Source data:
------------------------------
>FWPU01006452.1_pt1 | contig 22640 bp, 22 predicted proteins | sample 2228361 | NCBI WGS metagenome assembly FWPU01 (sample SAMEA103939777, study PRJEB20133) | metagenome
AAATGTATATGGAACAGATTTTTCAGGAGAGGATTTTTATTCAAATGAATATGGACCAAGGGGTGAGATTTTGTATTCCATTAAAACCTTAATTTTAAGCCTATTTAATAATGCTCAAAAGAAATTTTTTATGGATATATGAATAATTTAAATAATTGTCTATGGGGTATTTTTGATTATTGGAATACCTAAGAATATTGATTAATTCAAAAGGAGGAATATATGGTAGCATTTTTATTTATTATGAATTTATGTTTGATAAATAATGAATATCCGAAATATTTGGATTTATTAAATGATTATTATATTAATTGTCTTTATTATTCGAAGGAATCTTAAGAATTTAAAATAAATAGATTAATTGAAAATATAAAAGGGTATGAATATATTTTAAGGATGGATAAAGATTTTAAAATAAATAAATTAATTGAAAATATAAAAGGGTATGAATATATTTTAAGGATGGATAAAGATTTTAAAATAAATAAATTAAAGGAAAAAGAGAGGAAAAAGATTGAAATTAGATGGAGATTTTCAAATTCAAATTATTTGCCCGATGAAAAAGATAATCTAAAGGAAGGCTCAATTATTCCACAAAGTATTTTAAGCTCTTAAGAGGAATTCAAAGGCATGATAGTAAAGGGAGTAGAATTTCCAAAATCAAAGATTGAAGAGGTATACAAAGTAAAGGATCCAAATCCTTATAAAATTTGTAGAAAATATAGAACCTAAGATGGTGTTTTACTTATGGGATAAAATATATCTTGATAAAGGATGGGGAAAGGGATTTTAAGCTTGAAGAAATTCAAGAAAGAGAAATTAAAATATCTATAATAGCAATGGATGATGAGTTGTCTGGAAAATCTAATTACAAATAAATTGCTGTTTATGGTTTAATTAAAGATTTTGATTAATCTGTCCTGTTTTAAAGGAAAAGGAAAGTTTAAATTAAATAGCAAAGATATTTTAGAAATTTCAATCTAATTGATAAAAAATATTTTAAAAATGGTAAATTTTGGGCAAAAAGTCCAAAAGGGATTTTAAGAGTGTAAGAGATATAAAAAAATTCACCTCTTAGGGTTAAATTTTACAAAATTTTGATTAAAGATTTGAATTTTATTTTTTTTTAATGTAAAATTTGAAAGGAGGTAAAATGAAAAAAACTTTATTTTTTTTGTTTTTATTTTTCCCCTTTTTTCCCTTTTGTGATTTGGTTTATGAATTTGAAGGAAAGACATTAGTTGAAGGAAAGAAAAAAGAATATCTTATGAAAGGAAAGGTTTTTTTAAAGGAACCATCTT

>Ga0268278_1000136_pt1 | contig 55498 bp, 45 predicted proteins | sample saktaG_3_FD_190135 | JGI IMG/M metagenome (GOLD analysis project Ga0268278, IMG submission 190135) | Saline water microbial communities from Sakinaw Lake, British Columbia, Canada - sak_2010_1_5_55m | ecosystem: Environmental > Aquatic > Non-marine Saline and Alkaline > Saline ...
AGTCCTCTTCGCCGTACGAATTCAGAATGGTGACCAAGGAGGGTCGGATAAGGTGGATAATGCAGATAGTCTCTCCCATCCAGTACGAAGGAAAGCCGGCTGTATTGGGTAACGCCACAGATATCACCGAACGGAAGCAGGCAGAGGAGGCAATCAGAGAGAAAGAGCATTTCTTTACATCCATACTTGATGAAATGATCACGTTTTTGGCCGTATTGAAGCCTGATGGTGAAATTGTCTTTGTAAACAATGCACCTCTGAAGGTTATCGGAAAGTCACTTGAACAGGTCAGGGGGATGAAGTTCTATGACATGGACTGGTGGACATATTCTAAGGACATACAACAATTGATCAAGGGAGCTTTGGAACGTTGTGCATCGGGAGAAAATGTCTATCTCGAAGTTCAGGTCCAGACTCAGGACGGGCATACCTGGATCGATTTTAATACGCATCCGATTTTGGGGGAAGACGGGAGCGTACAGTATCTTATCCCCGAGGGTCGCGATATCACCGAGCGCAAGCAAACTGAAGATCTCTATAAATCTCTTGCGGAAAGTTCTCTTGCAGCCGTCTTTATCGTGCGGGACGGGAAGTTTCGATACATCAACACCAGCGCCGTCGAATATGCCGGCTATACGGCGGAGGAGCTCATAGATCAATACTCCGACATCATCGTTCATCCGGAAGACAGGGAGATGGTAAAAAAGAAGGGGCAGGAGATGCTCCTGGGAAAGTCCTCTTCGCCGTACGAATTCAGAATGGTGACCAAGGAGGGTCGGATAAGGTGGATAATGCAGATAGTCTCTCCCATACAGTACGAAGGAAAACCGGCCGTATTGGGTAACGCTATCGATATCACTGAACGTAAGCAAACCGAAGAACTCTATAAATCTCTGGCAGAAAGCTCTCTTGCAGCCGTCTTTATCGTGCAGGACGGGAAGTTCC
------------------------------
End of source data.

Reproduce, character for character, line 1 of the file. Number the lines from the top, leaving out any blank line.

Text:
>FWPU01006452.1_pt1 | contig 22640 bp, 22 predicted proteins | sample 2228361 | NCBI WGS metagenome assembly FWPU01 (sample SAMEA103939777, study PRJEB20133) | metagenome